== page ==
Board of Directors: Rachel Brownstein, Annie Finch, Jana Harris, Joan Cusack Handler, Eloise Klein Healy, Joan Larkin, Jan Ramjerdi

Prior 13th Moon editors: Ellen Marie Bissert, Marilyn Hacker

Prior Little Magazine editor: David Hartwell


13th Moon Books began publishing in 2009We are an expansion of the 13th Moon Magazine, and a 501(c)(3) nonprofit corporation Using 19th Century publication methods and 21st Century technology, we hope to challenge current publishing hierarchies and make it again possible for publishers to distribute and readers to find a greater variety of literature. We publish and distribute books in a variety of formats that help them to find and develop their audiences. These formats include serialization in our two journals when appropriate, editions for advance subscribers, print runs targeted for specific sets of readers, and simultaneous print and digital media versions.  Each of our books will be distributed first to our subscribers at a substantial discount (this is the 19th Century part of our approach)  and then to general readers at the bookstore / news stand price.  Using 21st Century technologies, all books will be published in simultaneous print and digital media versions.  We hope that you, our readers, will be excited by the opportunity to subscribe to exciting new literature and read the new authors before mass market readers discover them!

13th Moon: A Feminist Literary Magazine is a home for women writers, and people who want to read their work.  It was founded in 1973, in the glow of the second wave of feminism. The founding editor was Ellen Marie Bissert, who was followed by Marilyn Hacker.  In Albany,from 1987 to about 2003, the fiction editors were Judith Fetterley and Hollis Seamon, and the poetry editors were a collective working with Judith Johnson.

Although much in literary life has changed for the better, the need for our journal has not diminished.  We still need a publishing space in which women need not accommodate to the surrounding norms. Because the surrounding culture has tended to erase women writers from history, our work has needed rediscovery and preservation anew for each generation. Those differences which have characterized women's writing in traditional modes have often been either ignored or erased as defects or failures, rather than understood as distinctive values.  At the same time, those of us who believe, with Audre Lorde, that we "cannot dismantle the master's house with the master's tools," are often excluded from or remain peripheral to male-dominated avant-gardes, needing to modify our work to fit those norms.  13th Moon ignores the constricting splits between traditional and avant-garde that mark much 20th and 21st Century literary polemic.  We believe that once we place women's work at the center of either traditional or innovative modes of writing, the definitions both of tradition and of innovation must change, the norms and the boundaries shift, and the critical conversation around them be transformed.  We welcome writing and art that engages with any of these questions.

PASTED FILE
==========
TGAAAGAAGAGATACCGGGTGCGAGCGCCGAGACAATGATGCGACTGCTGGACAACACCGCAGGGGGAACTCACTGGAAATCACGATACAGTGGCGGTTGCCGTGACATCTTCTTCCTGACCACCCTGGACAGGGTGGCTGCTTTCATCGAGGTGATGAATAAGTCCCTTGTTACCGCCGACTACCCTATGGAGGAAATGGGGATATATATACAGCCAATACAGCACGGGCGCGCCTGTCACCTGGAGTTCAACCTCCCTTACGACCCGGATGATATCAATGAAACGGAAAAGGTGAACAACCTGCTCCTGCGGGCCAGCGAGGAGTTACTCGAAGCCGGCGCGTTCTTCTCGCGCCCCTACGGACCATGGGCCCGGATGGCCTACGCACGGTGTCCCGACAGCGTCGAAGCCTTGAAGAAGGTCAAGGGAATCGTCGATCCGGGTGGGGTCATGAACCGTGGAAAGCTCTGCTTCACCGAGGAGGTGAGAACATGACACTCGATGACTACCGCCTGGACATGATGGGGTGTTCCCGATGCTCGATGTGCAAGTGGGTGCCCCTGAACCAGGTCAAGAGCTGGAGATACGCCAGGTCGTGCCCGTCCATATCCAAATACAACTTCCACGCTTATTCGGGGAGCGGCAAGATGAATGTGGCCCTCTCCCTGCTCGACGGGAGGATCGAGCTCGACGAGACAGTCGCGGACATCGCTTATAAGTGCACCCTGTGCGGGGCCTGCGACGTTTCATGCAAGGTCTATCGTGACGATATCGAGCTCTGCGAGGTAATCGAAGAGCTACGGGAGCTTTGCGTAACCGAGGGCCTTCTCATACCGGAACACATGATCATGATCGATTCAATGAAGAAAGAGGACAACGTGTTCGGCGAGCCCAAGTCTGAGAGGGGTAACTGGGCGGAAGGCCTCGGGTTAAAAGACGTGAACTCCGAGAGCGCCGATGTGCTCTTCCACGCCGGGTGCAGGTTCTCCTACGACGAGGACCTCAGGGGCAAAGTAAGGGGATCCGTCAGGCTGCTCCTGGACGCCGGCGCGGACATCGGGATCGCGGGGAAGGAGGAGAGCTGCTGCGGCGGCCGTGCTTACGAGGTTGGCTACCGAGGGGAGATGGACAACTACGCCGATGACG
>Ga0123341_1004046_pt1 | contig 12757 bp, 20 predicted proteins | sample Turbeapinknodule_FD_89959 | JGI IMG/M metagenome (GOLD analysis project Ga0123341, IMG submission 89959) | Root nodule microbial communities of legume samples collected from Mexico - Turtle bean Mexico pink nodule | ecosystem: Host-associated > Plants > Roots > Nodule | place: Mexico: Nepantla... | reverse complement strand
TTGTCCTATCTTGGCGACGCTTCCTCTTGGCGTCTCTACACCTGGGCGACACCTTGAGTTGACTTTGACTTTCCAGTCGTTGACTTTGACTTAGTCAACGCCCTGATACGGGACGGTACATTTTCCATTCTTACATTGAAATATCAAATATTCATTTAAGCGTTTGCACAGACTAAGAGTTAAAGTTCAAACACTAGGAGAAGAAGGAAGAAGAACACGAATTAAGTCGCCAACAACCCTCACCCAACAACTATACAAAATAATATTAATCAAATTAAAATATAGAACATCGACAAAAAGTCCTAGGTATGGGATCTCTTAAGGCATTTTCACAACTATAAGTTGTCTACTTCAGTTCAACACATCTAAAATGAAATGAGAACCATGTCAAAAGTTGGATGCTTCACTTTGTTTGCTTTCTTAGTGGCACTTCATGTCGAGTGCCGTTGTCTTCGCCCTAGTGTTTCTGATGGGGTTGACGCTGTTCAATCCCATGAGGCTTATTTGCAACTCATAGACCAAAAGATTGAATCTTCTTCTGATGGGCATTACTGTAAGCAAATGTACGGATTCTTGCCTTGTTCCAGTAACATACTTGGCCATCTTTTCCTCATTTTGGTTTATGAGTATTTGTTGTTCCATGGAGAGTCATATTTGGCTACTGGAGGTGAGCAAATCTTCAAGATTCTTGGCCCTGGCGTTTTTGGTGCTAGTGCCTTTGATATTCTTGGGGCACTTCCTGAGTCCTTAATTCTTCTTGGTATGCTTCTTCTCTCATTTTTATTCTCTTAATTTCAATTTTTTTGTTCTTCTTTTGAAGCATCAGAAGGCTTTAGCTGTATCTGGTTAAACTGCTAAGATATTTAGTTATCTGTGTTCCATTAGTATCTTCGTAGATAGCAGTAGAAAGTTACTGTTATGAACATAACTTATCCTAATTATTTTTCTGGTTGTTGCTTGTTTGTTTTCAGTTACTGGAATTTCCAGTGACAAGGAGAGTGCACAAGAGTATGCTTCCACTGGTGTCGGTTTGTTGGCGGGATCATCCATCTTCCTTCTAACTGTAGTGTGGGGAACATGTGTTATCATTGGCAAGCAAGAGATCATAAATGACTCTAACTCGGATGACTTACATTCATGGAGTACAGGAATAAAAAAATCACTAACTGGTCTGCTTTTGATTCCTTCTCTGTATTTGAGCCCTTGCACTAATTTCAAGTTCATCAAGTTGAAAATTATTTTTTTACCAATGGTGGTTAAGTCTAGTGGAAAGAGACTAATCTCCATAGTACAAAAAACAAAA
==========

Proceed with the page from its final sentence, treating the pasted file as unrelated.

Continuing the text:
The Little Magazine: A Journal of Literature in New Media, our second journal, was founded in 1965 as The Quest  by Alexis Levitin, and later edited by Tom Beeler and David Hartwell. In 1970 Hartwell and Beeler changed its name to The Little Magazine.  It has had a distinguished history of publishing both traditional and contemporary forms. In the 1990s it was acquired by 13th Moon which thereupon restructured itself from a single magazine into a press with multiple publications.   It published a number of issues under the direction of Eugene Garber, in collaboration with Jan Ramjerdi and Ron MacLean. Upon Garber's retirement, Don Byrd replaced him as editor.   

Byrd transformed it to a digital media journal, and mentored successive editorial teams, alternating between online and CD-Rom formats.   Upon our relocation from upstate New York to New Jersey, we formed a new editorial team. 

Since Byrd so presciently moved us to hypertext formats we have published two 3-issue volumes, each with its first issue a multimedia CD-ROM, and its subsequent issues online .  Each of the online issues stays up until the next CD-ROM issue appears, at which point it is taken down and moved to a CD-ROM available to subscribers. The Little Magazine is not interested in simple digital transcriptions of poems and fiction from their original print formats.  Instead, we seek multimedia, visual, or oral/aural cybertexts intended to explore the boundaries of electronic word and voice art, and innovative poetics essays discussing and / or exemplifying such work.